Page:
Interested in learning more about preparing for and attending a business dinner? Complete the form below to receive a free, six page PDF with 27 business dinner FAQs.

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Posted on June 24, 2019 and filed under Career Insights.

Perspective may be Your Greatest Leadership Asset - and How I am Broadening Mine

One activity from my MBA program, like many programs, was to guess the age of the woman in the picture below - did we see an old woman or a young lady? The class argued both ways, some of us seeing an ear where others saw an eye, or a chin where others saw a nose. While the picture is an optical illusion with both women represented, the idea was to show us that a group of people can look at the same picture, see two different things, and both be right. The same is true in life.

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As I step back and reflect, it’s amazing to me how much my perspective has changed over the course of my life. While this is expected and logical from childhood to adolescence to adulthood, I’ve also experienced a marked change in how I view certain situations as an adult. The more I experience as an adult, the greater understanding I have toward other people in similar situations and feel like I can empathize with them as well as often offer practical advice .

Much of these experiences center on the professional: losing a job, balancing grad school and full-time work, relocating to new cities for work, transitioning from an individual contributor to a leader, and returning to work from maternity leave. One thing that these experiences showed me was that there are multiple options or answers to consider in most situations; things are not as black and white as I sometimes thought. I found myself trying to balance the differing opinions of people around me and use my experience and perspective to solve problems that used to seem straightforward and, with the onslaught of many valid opinions, were actually quite complex. As I became more interested in the idea of how we develop and expand our perspective, I read this quote in an article by Kevin Eikenberry “The most self-aware leaders recognize that perspective is one of the most valuable things they bring to their role – and the best leaders, whether they would describe it this way or not, all use the power of perspective to be more effective and successful.”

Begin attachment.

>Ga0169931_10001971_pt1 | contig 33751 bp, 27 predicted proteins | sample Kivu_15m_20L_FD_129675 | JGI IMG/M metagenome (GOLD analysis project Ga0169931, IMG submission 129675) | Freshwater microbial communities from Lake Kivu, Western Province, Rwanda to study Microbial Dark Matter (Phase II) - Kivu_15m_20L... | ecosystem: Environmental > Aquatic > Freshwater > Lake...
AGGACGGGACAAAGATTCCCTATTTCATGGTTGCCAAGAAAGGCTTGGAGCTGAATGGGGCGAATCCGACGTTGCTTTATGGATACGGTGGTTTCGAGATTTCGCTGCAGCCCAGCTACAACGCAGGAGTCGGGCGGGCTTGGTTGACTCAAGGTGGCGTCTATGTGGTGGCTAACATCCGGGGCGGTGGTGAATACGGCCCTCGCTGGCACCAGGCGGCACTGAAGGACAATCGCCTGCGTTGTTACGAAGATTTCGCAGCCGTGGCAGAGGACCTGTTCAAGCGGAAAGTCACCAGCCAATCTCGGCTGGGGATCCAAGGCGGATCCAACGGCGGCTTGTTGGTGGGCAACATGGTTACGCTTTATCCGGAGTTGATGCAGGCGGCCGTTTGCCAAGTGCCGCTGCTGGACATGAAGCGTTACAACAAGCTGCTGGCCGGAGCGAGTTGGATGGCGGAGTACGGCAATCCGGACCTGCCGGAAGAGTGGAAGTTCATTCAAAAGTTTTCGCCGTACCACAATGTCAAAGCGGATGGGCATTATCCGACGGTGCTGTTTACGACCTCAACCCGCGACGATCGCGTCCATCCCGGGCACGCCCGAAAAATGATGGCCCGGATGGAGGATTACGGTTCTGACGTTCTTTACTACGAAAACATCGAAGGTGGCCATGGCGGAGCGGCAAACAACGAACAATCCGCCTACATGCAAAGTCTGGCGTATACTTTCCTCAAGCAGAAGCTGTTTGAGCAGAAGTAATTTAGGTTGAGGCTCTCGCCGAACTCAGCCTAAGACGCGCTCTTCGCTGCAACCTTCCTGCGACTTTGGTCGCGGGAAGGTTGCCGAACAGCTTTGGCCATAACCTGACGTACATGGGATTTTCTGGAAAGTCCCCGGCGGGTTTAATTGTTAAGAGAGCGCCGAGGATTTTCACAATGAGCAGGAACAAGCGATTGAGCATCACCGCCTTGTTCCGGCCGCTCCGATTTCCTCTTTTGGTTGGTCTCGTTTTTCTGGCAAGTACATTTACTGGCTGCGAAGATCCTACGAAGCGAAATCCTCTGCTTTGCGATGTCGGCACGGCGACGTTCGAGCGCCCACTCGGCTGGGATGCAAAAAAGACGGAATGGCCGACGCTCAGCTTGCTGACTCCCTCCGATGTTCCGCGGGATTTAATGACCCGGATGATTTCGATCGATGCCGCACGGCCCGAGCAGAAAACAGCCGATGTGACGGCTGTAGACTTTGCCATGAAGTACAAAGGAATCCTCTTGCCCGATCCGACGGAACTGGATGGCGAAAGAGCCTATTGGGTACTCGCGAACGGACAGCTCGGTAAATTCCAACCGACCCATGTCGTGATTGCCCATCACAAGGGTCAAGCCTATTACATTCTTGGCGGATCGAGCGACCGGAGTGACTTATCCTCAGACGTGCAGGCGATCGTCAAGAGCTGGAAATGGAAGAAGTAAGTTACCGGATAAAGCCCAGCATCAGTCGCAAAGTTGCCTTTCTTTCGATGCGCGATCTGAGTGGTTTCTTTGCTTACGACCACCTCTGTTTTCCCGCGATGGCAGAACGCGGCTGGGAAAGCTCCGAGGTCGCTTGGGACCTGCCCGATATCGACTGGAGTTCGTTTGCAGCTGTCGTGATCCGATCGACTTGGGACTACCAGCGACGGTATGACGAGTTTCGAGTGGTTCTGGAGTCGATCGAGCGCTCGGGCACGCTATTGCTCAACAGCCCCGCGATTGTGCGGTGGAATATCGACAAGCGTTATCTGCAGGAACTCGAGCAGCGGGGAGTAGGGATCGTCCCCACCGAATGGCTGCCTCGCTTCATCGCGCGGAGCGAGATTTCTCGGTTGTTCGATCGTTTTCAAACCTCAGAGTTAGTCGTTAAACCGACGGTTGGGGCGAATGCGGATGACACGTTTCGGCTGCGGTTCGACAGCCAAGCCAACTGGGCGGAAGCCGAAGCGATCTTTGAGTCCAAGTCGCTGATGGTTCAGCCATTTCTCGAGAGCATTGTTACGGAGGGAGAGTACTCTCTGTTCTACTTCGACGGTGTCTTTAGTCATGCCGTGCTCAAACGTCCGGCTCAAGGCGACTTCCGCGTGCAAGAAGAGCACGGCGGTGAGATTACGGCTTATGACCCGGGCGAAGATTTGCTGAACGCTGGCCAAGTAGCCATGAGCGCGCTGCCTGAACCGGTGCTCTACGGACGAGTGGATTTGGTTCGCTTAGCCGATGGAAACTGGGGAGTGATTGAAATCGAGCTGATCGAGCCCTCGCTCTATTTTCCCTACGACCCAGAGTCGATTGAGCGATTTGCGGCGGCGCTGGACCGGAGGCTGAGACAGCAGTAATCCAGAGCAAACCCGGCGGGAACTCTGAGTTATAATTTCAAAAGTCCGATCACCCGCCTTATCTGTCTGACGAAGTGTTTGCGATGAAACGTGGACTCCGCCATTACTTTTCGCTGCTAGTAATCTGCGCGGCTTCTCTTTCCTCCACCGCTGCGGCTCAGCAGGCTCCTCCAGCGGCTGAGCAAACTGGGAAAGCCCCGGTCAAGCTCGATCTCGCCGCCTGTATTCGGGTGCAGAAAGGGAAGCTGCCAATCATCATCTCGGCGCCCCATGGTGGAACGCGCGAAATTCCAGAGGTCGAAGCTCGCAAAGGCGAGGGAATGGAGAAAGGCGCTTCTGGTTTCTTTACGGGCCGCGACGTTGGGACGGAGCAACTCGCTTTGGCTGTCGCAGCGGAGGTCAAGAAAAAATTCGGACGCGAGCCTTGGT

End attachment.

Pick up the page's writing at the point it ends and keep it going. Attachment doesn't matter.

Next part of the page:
Every year, I step back and set personal and professional goals for myself. This year, I was challenged by a colleague to also identify goals that test my character or behaviors, and I decided one of my goals was to broaden my perspective, specifically to “gain new perspectives by finding opportunities to get out of my comfort zone and see the world through the eyes of people who are different than me.“ With everything I’d read and saw, this was the most important character trait I could work on this year.

The intent of my goal was to find ways to cultivate greater awareness and empathy for people in all walks of life by getting outside my comfort zone and seeing the world through their eyes. While reading books, listening to people more, and asking questions were ways I had already been trying to gain different perspectives, these methods seemed insufficient and felt too “safe” for what I wanted to achieve. I wanted to do something that pushed me outside my comfort zone a bit, knowing that I was not ready for an extreme immersion yet.